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Articles by Dan Worth

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Blame It On Rio

In June of 1972, some 35 years ago, a group of future-thinking leaders met in Sweden for the first United Nations Convention on the Human Environment. By the end of a whirlwind week, they had issued the Stockholm Statement, established what is now known as UNEP, and given birth to the modern field of international environmental law.

Twenty years later, in June of 1992, just one month before he would be chosen as Clinton’s running mate, Al Gore was scheduled to present as the head of the Congressional Delegation at the NGO “Global Forum” at the Earth Summit, an event that spawned the Convention on Climate Change, the precursor to the Kyoto Protocol.

Unknown to Gore, a group of 30 rabble-rousing teens and 20-somethings were waiting for him the day of his talk. Organizing themselves into “U.S. Youth at Rio” — in Brazil to push for Bush I to sign the Biodiversity Convention and to call for real leadership on the environment — they somehow got to Gore’s staffers and asked, quite audaciously, to be allowed to introduce him.

One 22-year-old in particular, Aimee Christensen, was ... Read more

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  • Across the country, legal students rally to beat global warming

    The Gore Tour Stops in D.C.

    This coming Sunday, former Vice President, Oscar winner, and rock 'n' roll organizer Al Gore will address a group of more than 400 leading CEOs, COOs, nonprofit leaders, politicians, court justices, attorneys general, law school professors and Deans, entrepreneurs, and environmental professionals.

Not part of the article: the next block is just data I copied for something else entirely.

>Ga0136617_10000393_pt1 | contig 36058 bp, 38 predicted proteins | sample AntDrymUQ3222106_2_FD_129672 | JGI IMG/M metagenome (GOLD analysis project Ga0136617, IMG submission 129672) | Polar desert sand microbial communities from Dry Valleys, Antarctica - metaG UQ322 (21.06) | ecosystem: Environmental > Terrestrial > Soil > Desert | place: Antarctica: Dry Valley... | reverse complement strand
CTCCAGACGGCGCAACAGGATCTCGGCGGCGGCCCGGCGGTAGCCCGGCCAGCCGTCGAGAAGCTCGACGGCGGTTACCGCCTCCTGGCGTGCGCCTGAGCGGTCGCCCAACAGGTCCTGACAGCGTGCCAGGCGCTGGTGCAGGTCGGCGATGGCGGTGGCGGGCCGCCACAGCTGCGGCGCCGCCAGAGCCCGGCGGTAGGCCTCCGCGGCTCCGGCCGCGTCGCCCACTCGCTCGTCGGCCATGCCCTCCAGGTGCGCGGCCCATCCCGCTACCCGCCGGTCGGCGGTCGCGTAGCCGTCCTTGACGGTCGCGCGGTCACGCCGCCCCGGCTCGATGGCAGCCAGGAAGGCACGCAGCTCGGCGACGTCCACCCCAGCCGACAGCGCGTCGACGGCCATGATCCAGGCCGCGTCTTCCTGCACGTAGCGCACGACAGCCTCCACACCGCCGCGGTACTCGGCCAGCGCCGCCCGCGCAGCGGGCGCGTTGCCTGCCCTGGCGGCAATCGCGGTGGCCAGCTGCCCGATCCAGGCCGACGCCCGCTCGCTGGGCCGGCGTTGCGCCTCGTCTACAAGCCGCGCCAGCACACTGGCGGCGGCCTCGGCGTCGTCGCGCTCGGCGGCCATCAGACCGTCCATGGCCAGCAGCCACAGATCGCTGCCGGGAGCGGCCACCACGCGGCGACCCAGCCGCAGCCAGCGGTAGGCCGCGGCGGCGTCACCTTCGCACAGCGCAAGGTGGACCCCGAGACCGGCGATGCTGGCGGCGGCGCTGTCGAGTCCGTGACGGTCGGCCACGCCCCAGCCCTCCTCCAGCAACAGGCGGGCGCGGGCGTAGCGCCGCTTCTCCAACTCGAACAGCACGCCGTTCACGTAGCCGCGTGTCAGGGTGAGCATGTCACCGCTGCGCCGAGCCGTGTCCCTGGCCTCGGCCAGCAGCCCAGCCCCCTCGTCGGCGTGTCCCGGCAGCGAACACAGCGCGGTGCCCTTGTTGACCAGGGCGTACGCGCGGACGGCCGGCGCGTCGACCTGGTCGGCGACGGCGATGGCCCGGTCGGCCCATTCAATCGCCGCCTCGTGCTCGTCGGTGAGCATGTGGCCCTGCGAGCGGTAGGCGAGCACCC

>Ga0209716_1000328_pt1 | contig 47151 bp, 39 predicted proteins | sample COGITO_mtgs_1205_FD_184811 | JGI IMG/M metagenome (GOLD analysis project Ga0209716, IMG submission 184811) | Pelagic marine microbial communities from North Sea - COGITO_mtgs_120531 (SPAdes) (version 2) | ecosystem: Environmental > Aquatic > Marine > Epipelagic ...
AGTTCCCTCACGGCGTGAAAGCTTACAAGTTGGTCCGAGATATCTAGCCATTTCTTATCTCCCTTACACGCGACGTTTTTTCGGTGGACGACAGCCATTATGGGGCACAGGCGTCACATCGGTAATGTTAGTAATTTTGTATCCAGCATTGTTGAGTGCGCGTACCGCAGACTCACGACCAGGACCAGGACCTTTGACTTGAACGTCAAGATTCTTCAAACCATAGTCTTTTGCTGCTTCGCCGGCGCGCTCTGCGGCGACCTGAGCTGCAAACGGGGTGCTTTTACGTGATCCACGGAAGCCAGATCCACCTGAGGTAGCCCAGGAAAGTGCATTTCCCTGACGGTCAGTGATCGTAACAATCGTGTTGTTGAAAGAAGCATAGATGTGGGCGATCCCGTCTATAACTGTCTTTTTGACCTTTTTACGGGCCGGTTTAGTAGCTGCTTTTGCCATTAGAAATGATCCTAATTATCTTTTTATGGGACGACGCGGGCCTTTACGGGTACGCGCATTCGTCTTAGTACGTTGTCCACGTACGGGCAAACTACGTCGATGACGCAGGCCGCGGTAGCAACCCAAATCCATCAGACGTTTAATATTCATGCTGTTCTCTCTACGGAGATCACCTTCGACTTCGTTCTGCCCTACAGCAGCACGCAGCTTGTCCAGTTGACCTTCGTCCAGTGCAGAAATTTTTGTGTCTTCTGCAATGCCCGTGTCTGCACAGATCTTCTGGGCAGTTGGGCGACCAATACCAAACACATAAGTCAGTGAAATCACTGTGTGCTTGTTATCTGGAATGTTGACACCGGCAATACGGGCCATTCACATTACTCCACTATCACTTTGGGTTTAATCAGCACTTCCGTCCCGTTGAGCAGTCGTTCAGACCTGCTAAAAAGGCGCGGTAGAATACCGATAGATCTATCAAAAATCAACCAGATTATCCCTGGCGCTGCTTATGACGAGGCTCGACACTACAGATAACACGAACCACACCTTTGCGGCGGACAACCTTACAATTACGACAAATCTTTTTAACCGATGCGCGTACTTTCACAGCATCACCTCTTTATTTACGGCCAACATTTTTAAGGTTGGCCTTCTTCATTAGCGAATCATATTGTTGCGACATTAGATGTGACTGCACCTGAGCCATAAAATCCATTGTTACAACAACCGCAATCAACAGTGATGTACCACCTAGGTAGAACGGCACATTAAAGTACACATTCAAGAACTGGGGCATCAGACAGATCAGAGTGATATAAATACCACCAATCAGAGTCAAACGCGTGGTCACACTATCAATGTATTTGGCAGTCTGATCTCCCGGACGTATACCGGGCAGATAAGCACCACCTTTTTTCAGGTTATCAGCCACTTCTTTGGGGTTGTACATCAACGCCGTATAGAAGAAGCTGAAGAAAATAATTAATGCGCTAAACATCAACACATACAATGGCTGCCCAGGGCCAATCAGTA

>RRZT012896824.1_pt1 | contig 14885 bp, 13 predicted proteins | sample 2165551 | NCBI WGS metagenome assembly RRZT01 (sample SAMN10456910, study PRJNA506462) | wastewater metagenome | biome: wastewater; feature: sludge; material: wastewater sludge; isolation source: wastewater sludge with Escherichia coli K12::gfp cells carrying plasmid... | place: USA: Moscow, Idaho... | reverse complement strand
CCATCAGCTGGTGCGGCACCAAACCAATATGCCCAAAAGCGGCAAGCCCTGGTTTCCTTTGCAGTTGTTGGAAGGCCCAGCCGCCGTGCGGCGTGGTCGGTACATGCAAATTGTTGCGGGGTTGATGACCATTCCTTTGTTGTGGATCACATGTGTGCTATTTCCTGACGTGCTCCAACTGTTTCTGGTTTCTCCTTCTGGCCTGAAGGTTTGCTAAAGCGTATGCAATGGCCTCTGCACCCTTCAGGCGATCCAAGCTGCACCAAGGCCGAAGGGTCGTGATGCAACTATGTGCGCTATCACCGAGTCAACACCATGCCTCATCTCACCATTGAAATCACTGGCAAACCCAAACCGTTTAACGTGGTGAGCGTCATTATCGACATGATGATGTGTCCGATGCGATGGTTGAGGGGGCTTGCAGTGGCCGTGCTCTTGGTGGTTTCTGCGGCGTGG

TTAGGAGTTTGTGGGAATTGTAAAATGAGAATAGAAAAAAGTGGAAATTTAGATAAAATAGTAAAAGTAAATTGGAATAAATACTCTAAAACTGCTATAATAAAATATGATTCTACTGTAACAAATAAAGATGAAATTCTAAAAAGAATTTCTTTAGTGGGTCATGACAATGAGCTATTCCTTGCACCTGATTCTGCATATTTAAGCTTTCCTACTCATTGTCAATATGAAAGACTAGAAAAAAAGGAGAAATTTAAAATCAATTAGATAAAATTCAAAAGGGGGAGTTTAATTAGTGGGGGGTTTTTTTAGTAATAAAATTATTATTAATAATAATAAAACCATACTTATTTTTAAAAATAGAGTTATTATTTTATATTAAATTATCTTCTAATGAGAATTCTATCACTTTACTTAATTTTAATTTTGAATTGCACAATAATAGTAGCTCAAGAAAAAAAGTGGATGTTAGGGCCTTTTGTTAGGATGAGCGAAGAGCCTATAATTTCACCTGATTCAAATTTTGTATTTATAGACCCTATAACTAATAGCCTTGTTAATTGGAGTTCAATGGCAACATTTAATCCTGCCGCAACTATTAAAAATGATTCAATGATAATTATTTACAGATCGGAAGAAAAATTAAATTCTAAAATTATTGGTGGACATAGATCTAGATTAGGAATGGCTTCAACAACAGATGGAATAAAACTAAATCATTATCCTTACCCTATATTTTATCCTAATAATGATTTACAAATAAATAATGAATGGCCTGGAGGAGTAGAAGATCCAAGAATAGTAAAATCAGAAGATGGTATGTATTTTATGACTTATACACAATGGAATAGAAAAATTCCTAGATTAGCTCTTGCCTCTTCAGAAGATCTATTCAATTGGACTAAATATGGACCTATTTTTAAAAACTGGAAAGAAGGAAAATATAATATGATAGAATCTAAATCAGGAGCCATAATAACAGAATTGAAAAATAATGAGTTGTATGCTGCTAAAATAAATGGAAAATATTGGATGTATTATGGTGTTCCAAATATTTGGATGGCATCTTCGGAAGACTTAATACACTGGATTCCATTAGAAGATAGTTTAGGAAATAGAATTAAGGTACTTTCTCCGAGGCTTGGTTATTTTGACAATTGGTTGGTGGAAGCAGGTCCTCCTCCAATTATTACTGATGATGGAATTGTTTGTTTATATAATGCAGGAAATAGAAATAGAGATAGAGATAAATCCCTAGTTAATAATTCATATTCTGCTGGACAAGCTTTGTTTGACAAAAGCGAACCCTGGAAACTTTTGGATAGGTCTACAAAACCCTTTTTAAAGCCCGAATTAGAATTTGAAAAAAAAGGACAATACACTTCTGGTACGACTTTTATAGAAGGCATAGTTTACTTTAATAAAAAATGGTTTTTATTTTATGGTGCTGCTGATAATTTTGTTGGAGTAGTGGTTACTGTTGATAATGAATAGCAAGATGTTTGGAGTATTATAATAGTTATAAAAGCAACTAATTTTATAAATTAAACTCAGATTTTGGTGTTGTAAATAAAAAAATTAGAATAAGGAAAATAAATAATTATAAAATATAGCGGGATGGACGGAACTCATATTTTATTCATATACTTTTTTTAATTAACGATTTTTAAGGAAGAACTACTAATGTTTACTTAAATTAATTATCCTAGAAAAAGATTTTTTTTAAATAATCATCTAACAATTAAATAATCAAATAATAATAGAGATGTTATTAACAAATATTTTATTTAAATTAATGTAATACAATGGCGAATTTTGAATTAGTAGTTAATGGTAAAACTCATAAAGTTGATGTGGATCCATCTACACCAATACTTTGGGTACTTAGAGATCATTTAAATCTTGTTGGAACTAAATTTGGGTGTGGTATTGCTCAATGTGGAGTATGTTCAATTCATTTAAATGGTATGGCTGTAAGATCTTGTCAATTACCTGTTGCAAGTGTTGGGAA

Only most of them are still in law school.

    This Sunday, Gore will give the closing address at the 17th Annual Conference of the National Association of Environmental Law Societies, The Future of Environmental Protection, hosted this year by the George Washington University Law School. His inspirational words will no doubt have a profound effect on a group whose actions over the next 50 years will play a central role in the future of the planet.

  • The kids are all right

    Emerging From the Stone Age

    One week ago today, I awoke to a sun-splashed view of the Flatirons from a travel inn just off of Broadway Avenue in Boulder, CO. These sandstone shelves -- named in the days of Abe Lincoln by intrepid pioneer women who said they looked like the flat, metal irons used to iron their clothes -- emerged some 290-296 million years ago as the earth's crust lifted and tilted. These mini-mountains provide an Edenic backdrop for Stephen King's The Stand, and last week, served as the setting for higher education's non-fictional sustainability Stand at the Rocky Mountain Sustainability Summit.